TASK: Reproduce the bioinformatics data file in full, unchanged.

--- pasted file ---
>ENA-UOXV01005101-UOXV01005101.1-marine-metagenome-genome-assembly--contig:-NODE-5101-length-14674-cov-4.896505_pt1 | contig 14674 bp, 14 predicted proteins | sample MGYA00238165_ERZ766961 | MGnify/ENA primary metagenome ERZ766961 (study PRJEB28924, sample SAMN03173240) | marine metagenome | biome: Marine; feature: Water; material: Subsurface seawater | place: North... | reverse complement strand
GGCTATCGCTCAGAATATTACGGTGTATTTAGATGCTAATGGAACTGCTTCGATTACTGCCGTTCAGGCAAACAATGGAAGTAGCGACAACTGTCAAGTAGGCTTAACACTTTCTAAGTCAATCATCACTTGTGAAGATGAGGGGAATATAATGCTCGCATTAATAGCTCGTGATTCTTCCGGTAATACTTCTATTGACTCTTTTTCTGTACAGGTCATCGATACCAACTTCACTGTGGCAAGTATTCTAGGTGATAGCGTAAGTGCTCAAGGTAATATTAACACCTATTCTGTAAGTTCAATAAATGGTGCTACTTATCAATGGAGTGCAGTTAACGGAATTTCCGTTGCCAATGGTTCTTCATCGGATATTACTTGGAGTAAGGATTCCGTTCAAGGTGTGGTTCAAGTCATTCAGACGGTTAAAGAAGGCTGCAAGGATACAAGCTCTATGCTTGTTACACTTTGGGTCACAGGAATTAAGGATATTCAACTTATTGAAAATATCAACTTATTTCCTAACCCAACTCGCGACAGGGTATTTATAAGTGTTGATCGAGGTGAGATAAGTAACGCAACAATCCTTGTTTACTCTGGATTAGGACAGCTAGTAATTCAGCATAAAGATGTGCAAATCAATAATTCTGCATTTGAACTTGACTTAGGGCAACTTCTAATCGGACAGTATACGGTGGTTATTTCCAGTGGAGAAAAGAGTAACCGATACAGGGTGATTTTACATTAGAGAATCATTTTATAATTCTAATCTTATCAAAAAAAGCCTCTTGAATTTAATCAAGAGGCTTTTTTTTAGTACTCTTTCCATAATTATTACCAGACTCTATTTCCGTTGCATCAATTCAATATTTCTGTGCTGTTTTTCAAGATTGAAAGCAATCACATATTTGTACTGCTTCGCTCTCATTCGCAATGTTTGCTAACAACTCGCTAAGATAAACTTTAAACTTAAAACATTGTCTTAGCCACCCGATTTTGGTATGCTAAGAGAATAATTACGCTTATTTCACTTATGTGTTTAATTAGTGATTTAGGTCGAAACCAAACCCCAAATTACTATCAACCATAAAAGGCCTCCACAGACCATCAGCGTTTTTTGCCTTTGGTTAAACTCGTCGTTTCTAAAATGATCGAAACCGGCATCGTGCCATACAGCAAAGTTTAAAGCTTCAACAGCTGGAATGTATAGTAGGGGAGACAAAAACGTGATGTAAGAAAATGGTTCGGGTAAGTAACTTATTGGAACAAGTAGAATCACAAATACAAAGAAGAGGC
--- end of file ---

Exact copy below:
>ENA-UOXV01005101-UOXV01005101.1-marine-metagenome-genome-assembly--contig:-NODE-5101-length-14674-cov-4.896505_pt1 | contig 14674 bp, 14 predicted proteins | sample MGYA00238165_ERZ766961 | MGnify/ENA primary metagenome ERZ766961 (study PRJEB28924, sample SAMN03173240) | marine metagenome | biome: Marine; feature: Water; material: Subsurface seawater | place: North... | reverse complement strand
GGCTATCGCTCAGAATATTACGGTGTATTTAGATGCTAATGGAACTGCTTCGATTACTGCCGTTCAGGCAAACAATGGAAGTAGCGACAACTGTCAAGTAGGCTTAACACTTTCTAAGTCAATCATCACTTGTGAAGATGAGGGGAATATAATGCTCGCATTAATAGCTCGTGATTCTTCCGGTAATACTTCTATTGACTCTTTTTCTGTACAGGTCATCGATACCAACTTCACTGTGGCAAGTATTCTAGGTGATAGCGTAAGTGCTCAAGGTAATATTAACACCTATTCTGTAAGTTCAATAAATGGTGCTACTTATCAATGGAGTGCAGTTAACGGAATTTCCGTTGCCAATGGTTCTTCATCGGATATTACTTGGAGTAAGGATTCCGTTCAAGGTGTGGTTCAAGTCATTCAGACGGTTAAAGAAGGCTGCAAGGATACAAGCTCTATGCTTGTTACACTTTGGGTCACAGGAATTAAGGATATTCAACTTATTGAAAATATCAACTTATTTCCTAACCCAACTCGCGACAGGGTATTTATAAGTGTTGATCGAGGTGAGATAAGTAACGCAACAATCCTTGTTTACTCTGGATTAGGACAGCTAGTAATTCAGCATAAAGATGTGCAAATCAATAATTCTGCATTTGAACTTGACTTAGGGCAACTTCTAATCGGACAGTATACGGTGGTTATTTCCAGTGGAGAAAAGAGTAACCGATACAGGGTGATTTTACATTAGAGAATCATTTTATAATTCTAATCTTATCAAAAAAAGCCTCTTGAATTTAATCAAGAGGCTTTTTTTTAGTACTCTTTCCATAATTATTACCAGACTCTATTTCCGTTGCATCAATTCAATATTTCTGTGCTGTTTTTCAAGATTGAAAGCAATCACATATTTGTACTGCTTCGCTCTCATTCGCAATGTTTGCTAACAACTCGCTAAGATAAACTTTAAACTTAAAACATTGTCTTAGCCACCCGATTTTGGTATGCTAAGAGAATAATTACGCTTATTTCACTTATGTGTTTAATTAGTGATTTAGGTCGAAACCAAACCCCAAATTACTATCAACCATAAAAGGCCTCCACAGACCATCAGCGTTTTTTGCCTTTGGTTAAACTCGTCGTTTCTAAAATGATCGAAACCGGCATCGTGCCATACAGCAAAGTTTAAAGCTTCAACAGCTGGAATGTATAGTAGGGGAGACAAAAACGTGATGTAAGAAAATGGTTCGGGTAAGTAACTTATTGGAACAAGTAGAATCACAAATACAAAGAAGAGGC